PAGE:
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BrewerDJ 07-23-2011 01:12 PM

1st Shot at Bacon
 
So I have been wanting to try this for awhile. I've read lots of posts here about this. So I was at Restaurant Depot the other day and there in the freezer were cases of Pork Bellies...So I got one. :rolleyes: There were 2 different brands. Hatfield & ConAgra. Couldn't find any differences on the labels so I got the cheaper one. The book I use the most is Rytek Kutas' Great Sausage Recipes & Meat Curing. For each slab (about 10# each) it is 1 cup of salt, 4 TBS Instacure #1 (Pink salt) and 1 cup Honey. I cut the skin off the slabs (That is a HUGH PIA, BTW. Anyone got a quick easy way to do that) and then put them in a tub and poured the cure all over them and rubbed it in really well. I covered it and put the whole thing in fridge. I did this Friday. I plan to rotate the bellies every day to get the cure nice and even. On Thursday I'm going to take them out, rinse them well and put them in the smoker at about 130F with some Hickory & Cherry. I think I'm going to rub some cracked Black Pepper on one and see how that goes.

So how does it sound? Any ideas?

Sorry, no pictures of the 1st step but I will have picture of the rest.

Crazy Harry 07-23-2011 01:49 PM

let us know how it turns out

mgp03051 07-23-2011 02:29 PM

Sounds good so far BrewerDJ. There is really no easy way of removing the skin .I usualy leave them on until after smoking them they come off real easy them.. One thing you would want to do before putting the smoke to them is dry them really well and let them sit at room temp for a couple hours until they form what is called pellicle on the outside the bacon sould be tacky and not wet at all other wise the smoke will smudge off when you handle then.... good luck ..

chad 07-23-2011 02:57 PM

Sounds great. I'd have to look at my book (I have Kutas and Ruhlman) but I know you can cure and smoke the bacon with the skin (rind) on and remove after smoking. Then save it and use it in beans, greens, etc.

And yeah, after rinsing let them "dry" a while (a fan helps) until the pellicle forms.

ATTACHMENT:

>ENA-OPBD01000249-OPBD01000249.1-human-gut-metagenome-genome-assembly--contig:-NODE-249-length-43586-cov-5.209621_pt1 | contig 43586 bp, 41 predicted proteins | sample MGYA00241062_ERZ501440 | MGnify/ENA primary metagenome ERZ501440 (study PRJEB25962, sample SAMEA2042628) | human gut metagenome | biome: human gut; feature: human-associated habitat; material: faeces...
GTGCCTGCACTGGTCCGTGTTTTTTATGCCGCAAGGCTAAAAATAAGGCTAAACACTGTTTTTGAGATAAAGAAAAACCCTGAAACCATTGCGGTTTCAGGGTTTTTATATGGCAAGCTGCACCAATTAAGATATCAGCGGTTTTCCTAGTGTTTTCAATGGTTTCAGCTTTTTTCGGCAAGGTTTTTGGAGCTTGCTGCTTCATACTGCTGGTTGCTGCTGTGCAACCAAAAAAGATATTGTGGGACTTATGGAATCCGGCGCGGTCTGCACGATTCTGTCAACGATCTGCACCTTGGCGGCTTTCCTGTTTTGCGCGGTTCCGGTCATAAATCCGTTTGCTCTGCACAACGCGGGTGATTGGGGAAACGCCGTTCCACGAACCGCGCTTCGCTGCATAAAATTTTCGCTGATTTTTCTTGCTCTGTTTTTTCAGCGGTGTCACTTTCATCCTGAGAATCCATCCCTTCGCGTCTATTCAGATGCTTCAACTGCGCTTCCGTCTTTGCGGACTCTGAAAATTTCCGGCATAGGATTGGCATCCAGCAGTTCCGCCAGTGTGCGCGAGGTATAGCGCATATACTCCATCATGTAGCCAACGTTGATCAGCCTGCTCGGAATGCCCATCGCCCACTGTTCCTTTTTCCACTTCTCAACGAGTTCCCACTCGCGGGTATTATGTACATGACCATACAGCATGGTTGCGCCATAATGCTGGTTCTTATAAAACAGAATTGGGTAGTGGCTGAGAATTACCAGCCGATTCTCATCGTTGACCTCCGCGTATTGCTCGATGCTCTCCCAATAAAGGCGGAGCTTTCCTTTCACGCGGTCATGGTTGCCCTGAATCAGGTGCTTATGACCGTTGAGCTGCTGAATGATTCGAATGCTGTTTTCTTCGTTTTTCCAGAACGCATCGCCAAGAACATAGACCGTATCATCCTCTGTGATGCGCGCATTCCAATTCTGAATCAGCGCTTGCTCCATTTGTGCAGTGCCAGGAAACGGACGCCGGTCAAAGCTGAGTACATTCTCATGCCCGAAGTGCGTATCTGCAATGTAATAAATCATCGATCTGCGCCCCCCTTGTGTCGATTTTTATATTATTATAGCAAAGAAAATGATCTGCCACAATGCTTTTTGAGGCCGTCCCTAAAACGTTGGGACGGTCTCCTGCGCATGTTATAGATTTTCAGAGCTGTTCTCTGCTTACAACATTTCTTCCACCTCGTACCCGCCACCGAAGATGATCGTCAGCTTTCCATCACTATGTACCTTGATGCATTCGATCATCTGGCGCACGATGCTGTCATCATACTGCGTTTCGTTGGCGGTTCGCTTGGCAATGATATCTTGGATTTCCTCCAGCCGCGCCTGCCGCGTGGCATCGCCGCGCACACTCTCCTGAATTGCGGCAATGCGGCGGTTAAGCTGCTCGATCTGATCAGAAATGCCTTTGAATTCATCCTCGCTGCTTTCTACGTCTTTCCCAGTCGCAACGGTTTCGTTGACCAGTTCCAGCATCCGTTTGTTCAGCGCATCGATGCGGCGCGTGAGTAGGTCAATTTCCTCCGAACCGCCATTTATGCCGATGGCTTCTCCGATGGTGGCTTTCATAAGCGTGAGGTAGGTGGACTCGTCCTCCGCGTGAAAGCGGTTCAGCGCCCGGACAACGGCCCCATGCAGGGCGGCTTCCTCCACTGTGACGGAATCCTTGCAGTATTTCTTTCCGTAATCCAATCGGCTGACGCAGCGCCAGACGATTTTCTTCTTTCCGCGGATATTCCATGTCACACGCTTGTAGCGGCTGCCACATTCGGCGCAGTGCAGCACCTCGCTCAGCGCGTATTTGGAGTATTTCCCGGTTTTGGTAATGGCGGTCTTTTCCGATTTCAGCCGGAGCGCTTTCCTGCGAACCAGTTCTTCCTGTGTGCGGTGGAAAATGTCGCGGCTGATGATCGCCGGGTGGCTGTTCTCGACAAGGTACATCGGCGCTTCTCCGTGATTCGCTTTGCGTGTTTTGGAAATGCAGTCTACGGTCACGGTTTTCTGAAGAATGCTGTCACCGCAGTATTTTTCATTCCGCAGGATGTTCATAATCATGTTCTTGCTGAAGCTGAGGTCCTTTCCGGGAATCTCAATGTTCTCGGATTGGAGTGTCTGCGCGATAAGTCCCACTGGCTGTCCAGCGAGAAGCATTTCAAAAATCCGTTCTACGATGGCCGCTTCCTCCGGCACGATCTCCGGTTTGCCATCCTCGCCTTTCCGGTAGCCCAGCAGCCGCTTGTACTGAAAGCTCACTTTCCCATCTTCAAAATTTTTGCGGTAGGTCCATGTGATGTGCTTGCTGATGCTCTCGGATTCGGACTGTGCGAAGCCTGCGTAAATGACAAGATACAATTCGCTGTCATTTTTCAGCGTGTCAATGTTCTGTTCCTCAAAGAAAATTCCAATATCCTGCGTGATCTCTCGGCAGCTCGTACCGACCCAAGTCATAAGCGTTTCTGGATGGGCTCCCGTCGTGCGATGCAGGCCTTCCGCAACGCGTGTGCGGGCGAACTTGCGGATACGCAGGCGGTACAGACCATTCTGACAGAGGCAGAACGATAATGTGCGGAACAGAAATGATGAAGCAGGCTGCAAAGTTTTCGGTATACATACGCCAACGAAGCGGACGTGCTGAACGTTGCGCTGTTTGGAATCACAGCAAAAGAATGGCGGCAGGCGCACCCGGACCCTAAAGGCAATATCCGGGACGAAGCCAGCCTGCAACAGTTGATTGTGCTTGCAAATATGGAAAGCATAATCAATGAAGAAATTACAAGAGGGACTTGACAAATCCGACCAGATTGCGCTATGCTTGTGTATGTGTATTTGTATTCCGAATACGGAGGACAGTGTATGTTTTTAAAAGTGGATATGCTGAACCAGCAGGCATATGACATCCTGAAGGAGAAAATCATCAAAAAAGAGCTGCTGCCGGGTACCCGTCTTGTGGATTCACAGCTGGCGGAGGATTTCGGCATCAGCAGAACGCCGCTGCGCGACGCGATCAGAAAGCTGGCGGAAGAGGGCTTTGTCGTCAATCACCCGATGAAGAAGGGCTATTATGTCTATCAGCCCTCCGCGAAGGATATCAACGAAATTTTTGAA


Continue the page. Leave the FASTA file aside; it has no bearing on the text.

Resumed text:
Have fun. I've got a buckboard bacon pork butt soaking right now. Need to dry it and get it in the smoker in a while.

SmokinAussie 07-23-2011 05:58 PM

Certainly sounds like a good plan. I hope you did not throw the skin away though... you can make awesome crackling with that!

Anyway, the guys above are right. After the cure and soak, put them uncovered in the fridge again for 1 more day. This dries out the surface and the theory is that the smoke "just sticks better" and you get a better colour.

What I like to do do is make up a mixture of honey, apple juice, apple cider vinegar and spray that over the bacon a few times towards the end of the smoke. It brings up a sensational colour in the bacon!

Cheers!

Bill

El Lobo 07-23-2011 07:03 PM

Can't wait to hear how it turns out. I'm gonna do some bacon soon too. Love to see some finished product.

boatnut 07-23-2011 07:31 PM

Quote:

Originally Posted by SmokinAussie (Post 1721708)
Certainly sounds like a good plan. I hope you did not throw the skin away though... you can make awesome crackling with that!

Anyway, the guys above are right. After the cure and soak, put them uncovered in the fridge again for 1 more day. This dries out the surface and the theory is that the smoke "just sticks better" and you get a better colour.

What I like to do do is make up a mixture of honey, apple juice, apple cider vinegar and spray that over the bacon a few times towards the end of the smoke. It brings up a sensational colour in the bacon!

Cheers!

Bill

x 3 on the drying/pellicle thingy :thumb:

thirdeye 07-23-2011 08:01 PM

Prior to the resting time, and I prefer 6 to 8 hours, I do a soak-out which is also 6 to 8 hours. You rarely see soak-out times in belly or Buckboard bacon cure methods, and hardly ever see long soak-out times.... and I've never figured out why not.

And speaking of belly bacon, I selected the newest Guest Pit Boss on my cookin' site specifically because she has an excellent handle on belly bacon in general, and also because she had developed this method using Morton's Tenderquick which is more easily available than pink salt. Here is her write-up:


Lynne’s Breakfast Bacon from Pork Belly

I am working with a fresh 5.25 pound fresh pork belly that already had the rind removed before purchasing.




The spice mix that was used for this batch of breakfast bacon is given below.








NOTE: these measurements are per pound of fresh pork belly.

1T Morton’s Tender Quick curing salt
1 teaspoon dark brown sugar
1 teaspoon granulated garlic
1/2 teaspoon fenugreek seeds
1/4 teaspoon fresh ground or cracked black pepper
1/2 crushed bay leaf

Mix the spices together. The amount and type of spice one uses can vary according to personal tastes but the amount of Morton curing salt should not be altered.








Place the pork belly in a zip lock bag and press the spice mix into all surfaces of the pork belly. Remove as much air as possible from the bag and seal.